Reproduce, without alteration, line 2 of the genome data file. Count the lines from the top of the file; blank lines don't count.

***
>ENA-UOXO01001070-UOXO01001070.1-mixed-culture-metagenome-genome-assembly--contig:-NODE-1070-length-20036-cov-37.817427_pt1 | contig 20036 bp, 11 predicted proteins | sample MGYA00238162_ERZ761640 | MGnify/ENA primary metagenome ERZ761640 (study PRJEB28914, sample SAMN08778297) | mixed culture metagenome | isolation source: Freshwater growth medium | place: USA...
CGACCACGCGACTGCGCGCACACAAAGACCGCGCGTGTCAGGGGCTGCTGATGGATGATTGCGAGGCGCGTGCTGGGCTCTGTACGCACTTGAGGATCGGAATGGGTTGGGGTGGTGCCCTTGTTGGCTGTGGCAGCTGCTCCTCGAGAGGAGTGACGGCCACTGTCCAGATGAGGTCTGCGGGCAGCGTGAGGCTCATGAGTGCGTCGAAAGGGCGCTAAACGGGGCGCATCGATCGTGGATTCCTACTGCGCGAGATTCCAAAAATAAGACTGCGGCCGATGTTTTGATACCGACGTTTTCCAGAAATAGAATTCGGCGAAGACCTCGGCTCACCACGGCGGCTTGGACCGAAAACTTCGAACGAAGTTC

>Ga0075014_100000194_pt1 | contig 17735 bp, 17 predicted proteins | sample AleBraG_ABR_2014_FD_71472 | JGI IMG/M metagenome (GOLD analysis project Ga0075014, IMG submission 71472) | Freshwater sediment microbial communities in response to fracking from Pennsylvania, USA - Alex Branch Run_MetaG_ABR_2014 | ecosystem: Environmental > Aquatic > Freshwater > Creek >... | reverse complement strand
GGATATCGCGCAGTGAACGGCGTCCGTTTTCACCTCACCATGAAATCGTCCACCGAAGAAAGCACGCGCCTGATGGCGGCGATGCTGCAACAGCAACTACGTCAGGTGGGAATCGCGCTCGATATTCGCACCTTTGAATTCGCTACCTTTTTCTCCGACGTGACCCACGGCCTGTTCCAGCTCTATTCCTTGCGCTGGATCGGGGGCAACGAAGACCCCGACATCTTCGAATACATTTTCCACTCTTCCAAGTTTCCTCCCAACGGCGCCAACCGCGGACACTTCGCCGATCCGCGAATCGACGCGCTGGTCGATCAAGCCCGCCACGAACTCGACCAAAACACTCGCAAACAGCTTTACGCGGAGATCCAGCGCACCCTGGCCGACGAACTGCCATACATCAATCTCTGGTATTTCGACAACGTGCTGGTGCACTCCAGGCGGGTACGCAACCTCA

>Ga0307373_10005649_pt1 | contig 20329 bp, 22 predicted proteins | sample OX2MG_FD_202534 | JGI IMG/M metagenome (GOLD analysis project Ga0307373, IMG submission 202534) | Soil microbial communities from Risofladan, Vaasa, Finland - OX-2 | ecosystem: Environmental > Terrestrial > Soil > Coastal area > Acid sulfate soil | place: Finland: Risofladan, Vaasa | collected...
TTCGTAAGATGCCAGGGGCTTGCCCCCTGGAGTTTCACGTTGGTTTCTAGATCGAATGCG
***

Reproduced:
CGACCACGCGACTGCGCGCACACAAAGACCGCGCGTGTCAGGGGCTGCTGATGGATGATTGCGAGGCGCGTGCTGGGCTCTGTACGCACTTGAGGATCGGAATGGGTTGGGGTGGTGCCCTTGTTGGCTGTGGCAGCTGCTCCTCGAGAGGAGTGACGGCCACTGTCCAGATGAGGTCTGCGGGCAGCGTGAGGCTCATGAGTGCGTCGAAAGGGCGCTAAACGGGGCGCATCGATCGTGGATTCCTACTGCGCGAGATTCCAAAAATAAGACTGCGGCCGATGTTTTGATACCGACGTTTTCCAGAAATAGAATTCGGCGAAGACCTCGGCTCACCACGGCGGCTTGGACCGAAAACTTCGAACGAAGTTC